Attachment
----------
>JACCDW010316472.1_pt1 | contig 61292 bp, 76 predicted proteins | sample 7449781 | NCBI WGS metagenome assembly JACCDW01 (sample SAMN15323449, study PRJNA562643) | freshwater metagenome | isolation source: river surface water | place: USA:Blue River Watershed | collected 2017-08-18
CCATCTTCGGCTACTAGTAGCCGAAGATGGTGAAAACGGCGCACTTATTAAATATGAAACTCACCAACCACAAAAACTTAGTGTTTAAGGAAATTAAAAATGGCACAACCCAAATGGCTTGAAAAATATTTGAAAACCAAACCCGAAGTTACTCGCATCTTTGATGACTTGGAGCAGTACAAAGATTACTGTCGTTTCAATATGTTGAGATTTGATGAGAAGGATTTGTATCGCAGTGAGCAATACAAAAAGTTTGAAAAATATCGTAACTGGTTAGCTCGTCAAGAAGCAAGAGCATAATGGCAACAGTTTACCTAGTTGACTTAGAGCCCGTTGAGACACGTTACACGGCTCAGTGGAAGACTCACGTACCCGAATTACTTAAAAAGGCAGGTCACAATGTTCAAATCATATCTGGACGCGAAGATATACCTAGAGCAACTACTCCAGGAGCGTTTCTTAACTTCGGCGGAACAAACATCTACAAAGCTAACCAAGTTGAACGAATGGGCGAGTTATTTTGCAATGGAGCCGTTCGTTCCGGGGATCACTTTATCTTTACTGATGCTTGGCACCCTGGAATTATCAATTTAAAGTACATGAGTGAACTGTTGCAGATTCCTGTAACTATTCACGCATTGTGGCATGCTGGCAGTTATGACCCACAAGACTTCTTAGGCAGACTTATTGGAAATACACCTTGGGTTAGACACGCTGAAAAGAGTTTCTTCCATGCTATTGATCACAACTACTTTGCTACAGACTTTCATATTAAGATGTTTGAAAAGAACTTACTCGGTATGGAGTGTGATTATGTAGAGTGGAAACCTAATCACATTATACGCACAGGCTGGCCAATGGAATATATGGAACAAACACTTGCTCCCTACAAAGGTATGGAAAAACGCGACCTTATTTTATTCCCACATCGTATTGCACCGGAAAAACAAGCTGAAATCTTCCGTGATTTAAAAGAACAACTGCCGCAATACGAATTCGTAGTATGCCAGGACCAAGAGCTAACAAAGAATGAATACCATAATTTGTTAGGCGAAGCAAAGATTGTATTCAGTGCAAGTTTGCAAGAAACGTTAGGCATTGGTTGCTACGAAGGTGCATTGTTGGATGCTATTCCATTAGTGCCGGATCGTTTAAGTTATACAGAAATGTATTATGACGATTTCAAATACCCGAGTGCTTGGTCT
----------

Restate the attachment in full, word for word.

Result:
>JACCDW010316472.1_pt1 | contig 61292 bp, 76 predicted proteins | sample 7449781 | NCBI WGS metagenome assembly JACCDW01 (sample SAMN15323449, study PRJNA562643) | freshwater metagenome | isolation source: river surface water | place: USA:Blue River Watershed | collected 2017-08-18
CCATCTTCGGCTACTAGTAGCCGAAGATGGTGAAAACGGCGCACTTATTAAATATGAAACTCACCAACCACAAAAACTTAGTGTTTAAGGAAATTAAAAATGGCACAACCCAAATGGCTTGAAAAATATTTGAAAACCAAACCCGAAGTTACTCGCATCTTTGATGACTTGGAGCAGTACAAAGATTACTGTCGTTTCAATATGTTGAGATTTGATGAGAAGGATTTGTATCGCAGTGAGCAATACAAAAAGTTTGAAAAATATCGTAACTGGTTAGCTCGTCAAGAAGCAAGAGCATAATGGCAACAGTTTACCTAGTTGACTTAGAGCCCGTTGAGACACGTTACACGGCTCAGTGGAAGACTCACGTACCCGAATTACTTAAAAAGGCAGGTCACAATGTTCAAATCATATCTGGACGCGAAGATATACCTAGAGCAACTACTCCAGGAGCGTTTCTTAACTTCGGCGGAACAAACATCTACAAAGCTAACCAAGTTGAACGAATGGGCGAGTTATTTTGCAATGGAGCCGTTCGTTCCGGGGATCACTTTATCTTTACTGATGCTTGGCACCCTGGAATTATCAATTTAAAGTACATGAGTGAACTGTTGCAGATTCCTGTAACTATTCACGCATTGTGGCATGCTGGCAGTTATGACCCACAAGACTTCTTAGGCAGACTTATTGGAAATACACCTTGGGTTAGACACGCTGAAAAGAGTTTCTTCCATGCTATTGATCACAACTACTTTGCTACAGACTTTCATATTAAGATGTTTGAAAAGAACTTACTCGGTATGGAGTGTGATTATGTAGAGTGGAAACCTAATCACATTATACGCACAGGCTGGCCAATGGAATATATGGAACAAACACTTGCTCCCTACAAAGGTATGGAAAAACGCGACCTTATTTTATTCCCACATCGTATTGCACCGGAAAAACAAGCTGAAATCTTCCGTGATTTAAAAGAACAACTGCCGCAATACGAATTCGTAGTATGCCAGGACCAAGAGCTAACAAAGAATGAATACCATAATTTGTTAGGCGAAGCAAAGATTGTATTCAGTGCAAGTTTGCAAGAAACGTTAGGCATTGGTTGCTACGAAGGTGCATTGTTGGATGCTATTCCATTAGTGCCGGATCGTTTAAGTTATACAGAAATGTATTATGACGATTTCAAATACCCGAGTGCTTGGTCT